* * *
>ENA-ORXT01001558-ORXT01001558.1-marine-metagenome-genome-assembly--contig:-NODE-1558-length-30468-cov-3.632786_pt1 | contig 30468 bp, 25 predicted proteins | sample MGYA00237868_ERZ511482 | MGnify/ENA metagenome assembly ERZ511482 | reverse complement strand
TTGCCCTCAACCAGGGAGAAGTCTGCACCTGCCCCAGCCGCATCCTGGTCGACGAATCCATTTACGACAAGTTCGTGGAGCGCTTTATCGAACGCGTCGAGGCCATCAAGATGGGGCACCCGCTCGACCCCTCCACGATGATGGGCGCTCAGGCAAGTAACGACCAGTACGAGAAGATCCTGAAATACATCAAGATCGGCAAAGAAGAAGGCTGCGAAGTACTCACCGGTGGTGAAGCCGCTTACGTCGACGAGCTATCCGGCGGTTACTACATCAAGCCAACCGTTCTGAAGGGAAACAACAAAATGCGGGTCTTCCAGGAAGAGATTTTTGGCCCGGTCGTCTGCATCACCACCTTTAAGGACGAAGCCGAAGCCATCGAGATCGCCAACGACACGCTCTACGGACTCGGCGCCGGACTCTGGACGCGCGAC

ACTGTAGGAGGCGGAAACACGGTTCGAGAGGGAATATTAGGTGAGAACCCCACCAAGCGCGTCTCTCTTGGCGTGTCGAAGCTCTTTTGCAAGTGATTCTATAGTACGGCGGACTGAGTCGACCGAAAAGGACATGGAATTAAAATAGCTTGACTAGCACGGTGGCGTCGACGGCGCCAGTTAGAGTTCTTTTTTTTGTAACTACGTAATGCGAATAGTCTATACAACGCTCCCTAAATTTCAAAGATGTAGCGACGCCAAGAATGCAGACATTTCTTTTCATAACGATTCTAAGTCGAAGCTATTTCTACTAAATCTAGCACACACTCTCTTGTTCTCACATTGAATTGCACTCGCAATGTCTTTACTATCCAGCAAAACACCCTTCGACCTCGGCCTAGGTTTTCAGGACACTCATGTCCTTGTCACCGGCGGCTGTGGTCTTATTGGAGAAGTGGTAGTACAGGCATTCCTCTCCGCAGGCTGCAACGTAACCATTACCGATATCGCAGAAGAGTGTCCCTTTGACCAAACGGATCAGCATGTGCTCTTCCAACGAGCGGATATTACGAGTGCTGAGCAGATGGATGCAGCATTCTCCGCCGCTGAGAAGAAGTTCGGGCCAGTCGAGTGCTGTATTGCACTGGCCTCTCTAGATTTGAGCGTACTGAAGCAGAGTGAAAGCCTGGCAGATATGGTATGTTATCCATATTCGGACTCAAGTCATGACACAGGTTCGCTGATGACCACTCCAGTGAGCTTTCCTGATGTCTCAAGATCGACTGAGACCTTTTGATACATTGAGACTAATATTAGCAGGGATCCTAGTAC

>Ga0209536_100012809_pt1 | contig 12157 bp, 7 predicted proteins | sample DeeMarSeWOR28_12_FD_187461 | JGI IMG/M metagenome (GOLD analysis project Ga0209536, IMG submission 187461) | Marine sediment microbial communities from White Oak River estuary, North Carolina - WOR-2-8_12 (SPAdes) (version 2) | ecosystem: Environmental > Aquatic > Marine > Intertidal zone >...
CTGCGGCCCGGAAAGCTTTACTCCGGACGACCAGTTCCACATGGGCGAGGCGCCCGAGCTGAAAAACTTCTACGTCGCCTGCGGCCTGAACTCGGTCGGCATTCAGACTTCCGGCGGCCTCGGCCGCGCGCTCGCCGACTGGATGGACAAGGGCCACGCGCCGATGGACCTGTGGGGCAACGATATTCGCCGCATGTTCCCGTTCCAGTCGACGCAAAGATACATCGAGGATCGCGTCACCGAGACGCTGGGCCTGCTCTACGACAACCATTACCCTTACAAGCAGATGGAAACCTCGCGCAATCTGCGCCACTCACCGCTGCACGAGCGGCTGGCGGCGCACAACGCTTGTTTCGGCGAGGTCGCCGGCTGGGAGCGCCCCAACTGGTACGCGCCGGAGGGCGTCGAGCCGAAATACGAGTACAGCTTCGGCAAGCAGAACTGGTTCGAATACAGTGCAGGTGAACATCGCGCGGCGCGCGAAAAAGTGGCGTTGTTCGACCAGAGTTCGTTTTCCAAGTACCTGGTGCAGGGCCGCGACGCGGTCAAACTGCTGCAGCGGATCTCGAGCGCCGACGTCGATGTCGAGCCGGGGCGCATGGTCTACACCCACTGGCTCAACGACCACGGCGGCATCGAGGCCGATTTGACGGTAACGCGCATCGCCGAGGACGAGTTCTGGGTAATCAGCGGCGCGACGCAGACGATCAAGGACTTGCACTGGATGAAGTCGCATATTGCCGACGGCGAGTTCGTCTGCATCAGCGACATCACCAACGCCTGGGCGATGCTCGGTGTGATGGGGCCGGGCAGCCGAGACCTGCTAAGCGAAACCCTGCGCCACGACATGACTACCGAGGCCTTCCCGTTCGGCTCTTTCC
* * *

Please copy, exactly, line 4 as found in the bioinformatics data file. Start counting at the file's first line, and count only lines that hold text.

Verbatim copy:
>Ga0209536_100012809_pt1 | contig 12157 bp, 7 predicted proteins | sample DeeMarSeWOR28_12_FD_187461 | JGI IMG/M metagenome (GOLD analysis project Ga0209536, IMG submission 187461) | Marine sediment microbial communities from White Oak River estuary, North Carolina - WOR-2-8_12 (SPAdes) (version 2) | ecosystem: Environmental > Aquatic > Marine > Intertidal zone >...